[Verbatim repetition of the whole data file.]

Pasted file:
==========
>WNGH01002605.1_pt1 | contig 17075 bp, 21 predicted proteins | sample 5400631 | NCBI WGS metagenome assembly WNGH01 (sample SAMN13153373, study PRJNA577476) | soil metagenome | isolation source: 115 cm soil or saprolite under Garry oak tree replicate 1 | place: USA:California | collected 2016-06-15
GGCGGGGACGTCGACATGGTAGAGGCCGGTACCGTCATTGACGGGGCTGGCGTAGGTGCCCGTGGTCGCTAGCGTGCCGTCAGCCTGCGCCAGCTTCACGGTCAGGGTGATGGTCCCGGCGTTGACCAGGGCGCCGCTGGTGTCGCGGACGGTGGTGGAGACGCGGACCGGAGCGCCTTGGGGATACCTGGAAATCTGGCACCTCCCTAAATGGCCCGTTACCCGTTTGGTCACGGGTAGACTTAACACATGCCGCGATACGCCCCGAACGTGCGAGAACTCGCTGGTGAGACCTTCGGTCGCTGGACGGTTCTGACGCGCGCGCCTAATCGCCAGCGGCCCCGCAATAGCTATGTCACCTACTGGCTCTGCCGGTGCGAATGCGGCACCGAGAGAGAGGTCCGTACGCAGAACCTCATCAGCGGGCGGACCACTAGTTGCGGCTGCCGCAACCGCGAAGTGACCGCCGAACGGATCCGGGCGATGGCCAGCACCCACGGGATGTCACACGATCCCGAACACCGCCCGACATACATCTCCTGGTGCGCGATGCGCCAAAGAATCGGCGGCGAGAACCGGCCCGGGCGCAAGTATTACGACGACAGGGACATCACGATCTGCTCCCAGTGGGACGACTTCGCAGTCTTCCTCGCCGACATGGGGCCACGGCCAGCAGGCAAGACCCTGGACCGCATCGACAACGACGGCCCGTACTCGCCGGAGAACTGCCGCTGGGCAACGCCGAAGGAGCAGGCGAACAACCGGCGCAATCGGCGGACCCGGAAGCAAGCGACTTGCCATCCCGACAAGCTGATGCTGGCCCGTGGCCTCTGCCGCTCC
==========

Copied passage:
>WNGH01002605.1_pt1 | contig 17075 bp, 21 predicted proteins | sample 5400631 | NCBI WGS metagenome assembly WNGH01 (sample SAMN13153373, study PRJNA577476) | soil metagenome | isolation source: 115 cm soil or saprolite under Garry oak tree replicate 1 | place: USA:California | collected 2016-06-15
GGCGGGGACGTCGACATGGTAGAGGCCGGTACCGTCATTGACGGGGCTGGCGTAGGTGCCCGTGGTCGCTAGCGTGCCGTCAGCCTGCGCCAGCTTCACGGTCAGGGTGATGGTCCCGGCGTTGACCAGGGCGCCGCTGGTGTCGCGGACGGTGGTGGAGACGCGGACCGGAGCGCCTTGGGGATACCTGGAAATCTGGCACCTCCCTAAATGGCCCGTTACCCGTTTGGTCACGGGTAGACTTAACACATGCCGCGATACGCCCCGAACGTGCGAGAACTCGCTGGTGAGACCTTCGGTCGCTGGACGGTTCTGACGCGCGCGCCTAATCGCCAGCGGCCCCGCAATAGCTATGTCACCTACTGGCTCTGCCGGTGCGAATGCGGCACCGAGAGAGAGGTCCGTACGCAGAACCTCATCAGCGGGCGGACCACTAGTTGCGGCTGCCGCAACCGCGAAGTGACCGCCGAACGGATCCGGGCGATGGCCAGCACCCACGGGATGTCACACGATCCCGAACACCGCCCGACATACATCTCCTGGTGCGCGATGCGCCAAAGAATCGGCGGCGAGAACCGGCCCGGGCGCAAGTATTACGACGACAGGGACATCACGATCTGCTCCCAGTGGGACGACTTCGCAGTCTTCCTCGCCGACATGGGGCCACGGCCAGCAGGCAAGACCCTGGACCGCATCGACAACGACGGCCCGTACTCGCCGGAGAACTGCCGCTGGGCAACGCCGAAGGAGCAGGCGAACAACCGGCGCAATCGGCGGACCCGGAAGCAAGCGACTTGCCATCCCGACAAGCTGATGCTGGCCCGTGGCCTCTGCCGCTCC